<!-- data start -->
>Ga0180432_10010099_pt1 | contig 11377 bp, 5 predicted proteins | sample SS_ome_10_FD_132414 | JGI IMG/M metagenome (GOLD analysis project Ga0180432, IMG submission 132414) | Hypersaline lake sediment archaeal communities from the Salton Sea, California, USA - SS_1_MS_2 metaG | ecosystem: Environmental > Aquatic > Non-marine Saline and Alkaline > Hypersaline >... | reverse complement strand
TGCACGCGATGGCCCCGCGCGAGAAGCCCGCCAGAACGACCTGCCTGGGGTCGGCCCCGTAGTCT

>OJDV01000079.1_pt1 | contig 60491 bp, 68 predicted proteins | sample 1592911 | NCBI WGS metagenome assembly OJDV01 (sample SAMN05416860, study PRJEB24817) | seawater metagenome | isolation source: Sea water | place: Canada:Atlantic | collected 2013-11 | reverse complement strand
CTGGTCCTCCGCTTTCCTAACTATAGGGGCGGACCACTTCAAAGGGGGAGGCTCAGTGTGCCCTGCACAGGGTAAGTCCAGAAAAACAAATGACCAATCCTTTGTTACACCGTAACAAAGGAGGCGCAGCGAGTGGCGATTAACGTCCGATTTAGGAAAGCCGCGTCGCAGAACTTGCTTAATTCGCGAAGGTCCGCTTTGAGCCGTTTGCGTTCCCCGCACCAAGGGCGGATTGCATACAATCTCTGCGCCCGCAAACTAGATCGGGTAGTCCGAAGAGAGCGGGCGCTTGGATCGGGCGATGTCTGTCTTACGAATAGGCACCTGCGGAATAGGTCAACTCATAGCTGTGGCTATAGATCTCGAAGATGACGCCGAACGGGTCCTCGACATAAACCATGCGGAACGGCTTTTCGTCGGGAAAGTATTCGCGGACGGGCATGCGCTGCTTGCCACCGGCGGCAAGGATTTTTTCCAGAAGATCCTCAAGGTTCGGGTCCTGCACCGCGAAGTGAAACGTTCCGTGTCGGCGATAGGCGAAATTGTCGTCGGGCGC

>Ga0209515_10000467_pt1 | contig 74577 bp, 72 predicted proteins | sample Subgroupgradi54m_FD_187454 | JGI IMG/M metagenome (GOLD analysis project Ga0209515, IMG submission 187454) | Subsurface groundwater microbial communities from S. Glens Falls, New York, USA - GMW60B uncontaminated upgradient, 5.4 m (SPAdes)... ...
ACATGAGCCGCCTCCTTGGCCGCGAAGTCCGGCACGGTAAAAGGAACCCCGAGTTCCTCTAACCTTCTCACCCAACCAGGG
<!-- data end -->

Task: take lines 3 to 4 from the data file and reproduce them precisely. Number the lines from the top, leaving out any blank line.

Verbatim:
>OJDV01000079.1_pt1 | contig 60491 bp, 68 predicted proteins | sample 1592911 | NCBI WGS metagenome assembly OJDV01 (sample SAMN05416860, study PRJEB24817) | seawater metagenome | isolation source: Sea water | place: Canada:Atlantic | collected 2013-11 | reverse complement strand
CTGGTCCTCCGCTTTCCTAACTATAGGGGCGGACCACTTCAAAGGGGGAGGCTCAGTGTGCCCTGCACAGGGTAAGTCCAGAAAAACAAATGACCAATCCTTTGTTACACCGTAACAAAGGAGGCGCAGCGAGTGGCGATTAACGTCCGATTTAGGAAAGCCGCGTCGCAGAACTTGCTTAATTCGCGAAGGTCCGCTTTGAGCCGTTTGCGTTCCCCGCACCAAGGGCGGATTGCATACAATCTCTGCGCCCGCAAACTAGATCGGGTAGTCCGAAGAGAGCGGGCGCTTGGATCGGGCGATGTCTGTCTTACGAATAGGCACCTGCGGAATAGGTCAACTCATAGCTGTGGCTATAGATCTCGAAGATGACGCCGAACGGGTCCTCGACATAAACCATGCGGAACGGCTTTTCGTCGGGAAAGTATTCGCGGACGGGCATGCGCTGCTTGCCACCGGCGGCAAGGATTTTTTCCAGAAGATCCTCAAGGTTCGGGTCCTGCACCGCGAAGTGAAACGTTCCGTGTCGGCGATAGGCGAAATTGTCGTCGGGCGC